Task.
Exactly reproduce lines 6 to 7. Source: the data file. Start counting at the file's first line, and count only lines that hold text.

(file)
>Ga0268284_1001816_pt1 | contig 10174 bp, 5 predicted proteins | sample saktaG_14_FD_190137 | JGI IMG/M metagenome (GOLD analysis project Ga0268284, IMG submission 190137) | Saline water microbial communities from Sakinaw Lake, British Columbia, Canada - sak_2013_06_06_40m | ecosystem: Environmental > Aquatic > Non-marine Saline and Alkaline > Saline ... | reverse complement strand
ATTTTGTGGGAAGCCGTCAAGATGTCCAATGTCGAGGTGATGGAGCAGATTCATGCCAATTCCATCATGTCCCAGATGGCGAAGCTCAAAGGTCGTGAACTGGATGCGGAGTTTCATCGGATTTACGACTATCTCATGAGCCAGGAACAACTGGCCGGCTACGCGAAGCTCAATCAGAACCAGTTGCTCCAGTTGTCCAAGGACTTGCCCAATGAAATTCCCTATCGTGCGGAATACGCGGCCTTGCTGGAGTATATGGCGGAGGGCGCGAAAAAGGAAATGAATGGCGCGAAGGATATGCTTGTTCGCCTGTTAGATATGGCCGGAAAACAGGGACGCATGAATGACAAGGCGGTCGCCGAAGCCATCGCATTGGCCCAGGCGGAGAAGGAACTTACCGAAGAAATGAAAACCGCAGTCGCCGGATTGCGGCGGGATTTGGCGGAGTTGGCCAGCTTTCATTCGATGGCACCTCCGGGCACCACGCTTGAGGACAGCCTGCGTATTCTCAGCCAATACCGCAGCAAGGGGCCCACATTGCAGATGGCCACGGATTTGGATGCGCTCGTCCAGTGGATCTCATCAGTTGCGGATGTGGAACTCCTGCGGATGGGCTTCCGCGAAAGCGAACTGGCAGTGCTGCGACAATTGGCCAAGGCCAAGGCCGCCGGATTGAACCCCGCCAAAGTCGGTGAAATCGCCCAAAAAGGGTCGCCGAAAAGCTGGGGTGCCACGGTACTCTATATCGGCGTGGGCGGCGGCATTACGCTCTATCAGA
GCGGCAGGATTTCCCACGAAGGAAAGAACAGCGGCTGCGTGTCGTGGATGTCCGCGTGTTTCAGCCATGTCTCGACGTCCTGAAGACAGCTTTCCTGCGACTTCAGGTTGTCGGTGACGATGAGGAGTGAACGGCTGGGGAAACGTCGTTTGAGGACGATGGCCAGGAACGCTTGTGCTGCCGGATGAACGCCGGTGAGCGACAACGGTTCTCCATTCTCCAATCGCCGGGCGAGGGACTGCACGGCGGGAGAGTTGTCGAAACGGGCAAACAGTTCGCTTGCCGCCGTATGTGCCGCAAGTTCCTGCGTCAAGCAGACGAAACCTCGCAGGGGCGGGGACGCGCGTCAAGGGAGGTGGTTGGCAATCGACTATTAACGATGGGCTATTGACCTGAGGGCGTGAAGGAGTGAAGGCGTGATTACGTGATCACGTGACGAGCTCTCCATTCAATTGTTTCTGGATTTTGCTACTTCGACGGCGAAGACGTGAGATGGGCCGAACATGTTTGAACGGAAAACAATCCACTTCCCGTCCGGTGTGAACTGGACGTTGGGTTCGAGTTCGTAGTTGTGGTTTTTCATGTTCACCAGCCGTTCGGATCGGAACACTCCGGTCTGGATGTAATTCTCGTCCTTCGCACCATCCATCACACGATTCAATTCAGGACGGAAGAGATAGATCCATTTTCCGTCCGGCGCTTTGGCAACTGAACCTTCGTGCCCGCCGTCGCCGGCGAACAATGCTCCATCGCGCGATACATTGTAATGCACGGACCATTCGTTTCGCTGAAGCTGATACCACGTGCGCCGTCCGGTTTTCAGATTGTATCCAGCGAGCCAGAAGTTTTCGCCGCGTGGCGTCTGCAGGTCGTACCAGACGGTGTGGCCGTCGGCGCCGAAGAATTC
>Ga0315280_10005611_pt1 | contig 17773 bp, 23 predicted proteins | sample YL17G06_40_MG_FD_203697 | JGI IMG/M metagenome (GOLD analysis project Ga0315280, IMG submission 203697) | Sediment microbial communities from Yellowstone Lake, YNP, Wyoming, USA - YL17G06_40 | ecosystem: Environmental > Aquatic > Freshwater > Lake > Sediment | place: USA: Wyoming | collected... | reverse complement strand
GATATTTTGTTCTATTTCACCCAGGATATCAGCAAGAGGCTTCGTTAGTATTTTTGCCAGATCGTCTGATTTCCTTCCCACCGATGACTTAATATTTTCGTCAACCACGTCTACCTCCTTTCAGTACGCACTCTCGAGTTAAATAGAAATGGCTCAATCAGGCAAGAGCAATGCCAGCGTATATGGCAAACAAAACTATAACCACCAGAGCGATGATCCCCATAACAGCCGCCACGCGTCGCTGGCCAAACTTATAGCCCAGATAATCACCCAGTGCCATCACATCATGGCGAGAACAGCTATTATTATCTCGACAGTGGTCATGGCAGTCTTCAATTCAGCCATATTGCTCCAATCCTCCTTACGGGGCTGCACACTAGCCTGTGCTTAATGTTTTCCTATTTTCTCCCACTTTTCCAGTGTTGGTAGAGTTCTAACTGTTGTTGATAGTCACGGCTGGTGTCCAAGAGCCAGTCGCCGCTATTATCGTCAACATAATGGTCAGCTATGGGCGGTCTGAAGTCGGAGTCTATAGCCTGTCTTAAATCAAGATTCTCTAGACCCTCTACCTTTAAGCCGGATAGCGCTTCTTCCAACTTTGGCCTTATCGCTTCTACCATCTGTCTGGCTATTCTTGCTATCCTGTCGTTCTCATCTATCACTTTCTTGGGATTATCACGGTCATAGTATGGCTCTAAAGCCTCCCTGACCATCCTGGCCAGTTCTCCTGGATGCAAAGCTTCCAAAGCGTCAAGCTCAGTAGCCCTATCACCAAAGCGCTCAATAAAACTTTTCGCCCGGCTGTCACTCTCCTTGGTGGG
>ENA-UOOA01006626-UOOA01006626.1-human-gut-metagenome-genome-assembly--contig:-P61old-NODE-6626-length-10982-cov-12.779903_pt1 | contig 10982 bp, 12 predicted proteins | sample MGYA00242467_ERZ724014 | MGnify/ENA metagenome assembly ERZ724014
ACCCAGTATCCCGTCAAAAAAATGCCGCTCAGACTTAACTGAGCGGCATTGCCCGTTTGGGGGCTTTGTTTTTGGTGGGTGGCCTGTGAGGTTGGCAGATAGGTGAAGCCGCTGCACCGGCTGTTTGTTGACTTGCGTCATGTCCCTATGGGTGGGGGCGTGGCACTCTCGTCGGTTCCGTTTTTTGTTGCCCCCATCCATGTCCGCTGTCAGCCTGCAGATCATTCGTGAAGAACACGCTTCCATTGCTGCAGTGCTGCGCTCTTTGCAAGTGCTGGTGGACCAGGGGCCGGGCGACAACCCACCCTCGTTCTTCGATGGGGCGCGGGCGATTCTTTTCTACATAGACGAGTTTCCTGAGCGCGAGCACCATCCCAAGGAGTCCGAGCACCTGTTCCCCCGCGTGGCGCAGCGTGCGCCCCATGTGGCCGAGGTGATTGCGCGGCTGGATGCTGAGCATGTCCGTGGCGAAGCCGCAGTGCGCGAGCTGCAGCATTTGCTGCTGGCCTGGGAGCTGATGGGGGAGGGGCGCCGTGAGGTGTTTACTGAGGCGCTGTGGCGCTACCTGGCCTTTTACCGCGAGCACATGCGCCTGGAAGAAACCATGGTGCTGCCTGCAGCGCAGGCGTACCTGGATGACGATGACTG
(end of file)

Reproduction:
>ENA-UOOA01006626-UOOA01006626.1-human-gut-metagenome-genome-assembly--contig:-P61old-NODE-6626-length-10982-cov-12.779903_pt1 | contig 10982 bp, 12 predicted proteins | sample MGYA00242467_ERZ724014 | MGnify/ENA metagenome assembly ERZ724014
ACCCAGTATCCCGTCAAAAAAATGCCGCTCAGACTTAACTGAGCGGCATTGCCCGTTTGGGGGCTTTGTTTTTGGTGGGTGGCCTGTGAGGTTGGCAGATAGGTGAAGCCGCTGCACCGGCTGTTTGTTGACTTGCGTCATGTCCCTATGGGTGGGGGCGTGGCACTCTCGTCGGTTCCGTTTTTTGTTGCCCCCATCCATGTCCGCTGTCAGCCTGCAGATCATTCGTGAAGAACACGCTTCCATTGCTGCAGTGCTGCGCTCTTTGCAAGTGCTGGTGGACCAGGGGCCGGGCGACAACCCACCCTCGTTCTTCGATGGGGCGCGGGCGATTCTTTTCTACATAGACGAGTTTCCTGAGCGCGAGCACCATCCCAAGGAGTCCGAGCACCTGTTCCCCCGCGTGGCGCAGCGTGCGCCCCATGTGGCCGAGGTGATTGCGCGGCTGGATGCTGAGCATGTCCGTGGCGAAGCCGCAGTGCGCGAGCTGCAGCATTTGCTGCTGGCCTGGGAGCTGATGGGGGAGGGGCGCCGTGAGGTGTTTACTGAGGCGCTGTGGCGCTACCTGGCCTTTTACCGCGAGCACATGCGCCTGGAAGAAACCATGGTGCTGCCTGCAGCGCAGGCGTACCTGGATGACGATGACTG